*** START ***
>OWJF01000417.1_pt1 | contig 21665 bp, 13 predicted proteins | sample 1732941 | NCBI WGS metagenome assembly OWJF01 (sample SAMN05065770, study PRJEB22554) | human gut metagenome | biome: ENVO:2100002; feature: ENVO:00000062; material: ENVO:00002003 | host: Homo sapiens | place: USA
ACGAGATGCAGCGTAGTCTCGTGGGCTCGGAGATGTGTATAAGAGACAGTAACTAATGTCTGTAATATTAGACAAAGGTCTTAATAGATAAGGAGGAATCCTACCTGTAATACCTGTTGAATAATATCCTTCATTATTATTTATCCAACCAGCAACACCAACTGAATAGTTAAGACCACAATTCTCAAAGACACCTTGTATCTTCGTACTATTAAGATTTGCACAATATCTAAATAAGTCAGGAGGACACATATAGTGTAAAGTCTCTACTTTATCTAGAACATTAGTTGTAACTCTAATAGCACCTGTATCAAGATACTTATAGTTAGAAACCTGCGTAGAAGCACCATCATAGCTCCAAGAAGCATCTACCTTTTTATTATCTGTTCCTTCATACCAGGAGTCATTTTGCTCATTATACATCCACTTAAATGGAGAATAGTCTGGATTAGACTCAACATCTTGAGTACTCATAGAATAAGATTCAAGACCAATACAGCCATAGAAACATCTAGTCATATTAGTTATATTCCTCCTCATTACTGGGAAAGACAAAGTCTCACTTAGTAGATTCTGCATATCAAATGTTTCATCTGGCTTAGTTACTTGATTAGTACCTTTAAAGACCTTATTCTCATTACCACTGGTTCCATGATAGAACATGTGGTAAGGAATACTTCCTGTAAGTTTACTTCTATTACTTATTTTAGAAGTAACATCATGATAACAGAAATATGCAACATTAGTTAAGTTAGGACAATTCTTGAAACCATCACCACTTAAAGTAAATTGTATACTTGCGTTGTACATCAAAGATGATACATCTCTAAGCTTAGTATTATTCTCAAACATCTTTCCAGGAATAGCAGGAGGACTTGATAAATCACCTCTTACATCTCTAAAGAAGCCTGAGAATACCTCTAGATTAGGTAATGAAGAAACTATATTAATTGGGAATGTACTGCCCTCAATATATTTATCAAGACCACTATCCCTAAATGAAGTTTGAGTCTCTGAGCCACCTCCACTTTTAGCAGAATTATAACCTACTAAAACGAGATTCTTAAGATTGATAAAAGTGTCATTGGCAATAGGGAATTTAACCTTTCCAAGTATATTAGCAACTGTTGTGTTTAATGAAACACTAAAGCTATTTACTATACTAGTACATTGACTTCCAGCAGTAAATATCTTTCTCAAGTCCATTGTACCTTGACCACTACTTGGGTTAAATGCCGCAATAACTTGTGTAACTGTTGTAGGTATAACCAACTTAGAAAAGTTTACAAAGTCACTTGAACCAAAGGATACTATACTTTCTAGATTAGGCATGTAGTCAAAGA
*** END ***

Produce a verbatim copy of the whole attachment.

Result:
>OWJF01000417.1_pt1 | contig 21665 bp, 13 predicted proteins | sample 1732941 | NCBI WGS metagenome assembly OWJF01 (sample SAMN05065770, study PRJEB22554) | human gut metagenome | biome: ENVO:2100002; feature: ENVO:00000062; material: ENVO:00002003 | host: Homo sapiens | place: USA
ACGAGATGCAGCGTAGTCTCGTGGGCTCGGAGATGTGTATAAGAGACAGTAACTAATGTCTGTAATATTAGACAAAGGTCTTAATAGATAAGGAGGAATCCTACCTGTAATACCTGTTGAATAATATCCTTCATTATTATTTATCCAACCAGCAACACCAACTGAATAGTTAAGACCACAATTCTCAAAGACACCTTGTATCTTCGTACTATTAAGATTTGCACAATATCTAAATAAGTCAGGAGGACACATATAGTGTAAAGTCTCTACTTTATCTAGAACATTAGTTGTAACTCTAATAGCACCTGTATCAAGATACTTATAGTTAGAAACCTGCGTAGAAGCACCATCATAGCTCCAAGAAGCATCTACCTTTTTATTATCTGTTCCTTCATACCAGGAGTCATTTTGCTCATTATACATCCACTTAAATGGAGAATAGTCTGGATTAGACTCAACATCTTGAGTACTCATAGAATAAGATTCAAGACCAATACAGCCATAGAAACATCTAGTCATATTAGTTATATTCCTCCTCATTACTGGGAAAGACAAAGTCTCACTTAGTAGATTCTGCATATCAAATGTTTCATCTGGCTTAGTTACTTGATTAGTACCTTTAAAGACCTTATTCTCATTACCACTGGTTCCATGATAGAACATGTGGTAAGGAATACTTCCTGTAAGTTTACTTCTATTACTTATTTTAGAAGTAACATCATGATAACAGAAATATGCAACATTAGTTAAGTTAGGACAATTCTTGAAACCATCACCACTTAAAGTAAATTGTATACTTGCGTTGTACATCAAAGATGATACATCTCTAAGCTTAGTATTATTCTCAAACATCTTTCCAGGAATAGCAGGAGGACTTGATAAATCACCTCTTACATCTCTAAAGAAGCCTGAGAATACCTCTAGATTAGGTAATGAAGAAACTATATTAATTGGGAATGTACTGCCCTCAATATATTTATCAAGACCACTATCCCTAAATGAAGTTTGAGTCTCTGAGCCACCTCCACTTTTAGCAGAATTATAACCTACTAAAACGAGATTCTTAAGATTGATAAAAGTGTCATTGGCAATAGGGAATTTAACCTTTCCAAGTATATTAGCAACTGTTGTGTTTAATGAAACACTAAAGCTATTTACTATACTAGTACATTGACTTCCAGCAGTAAATATCTTTCTCAAGTCCATTGTACCTTGACCACTACTTGGGTTAAATGCCGCAATAACTTGTGTAACTGTTGTAGGTATAACCAACTTAGAAAAGTTTACAAAGTCACTTGAACCAAAGGATACTATACTTTCTAGATTAGGCATGTAGTCAAAGA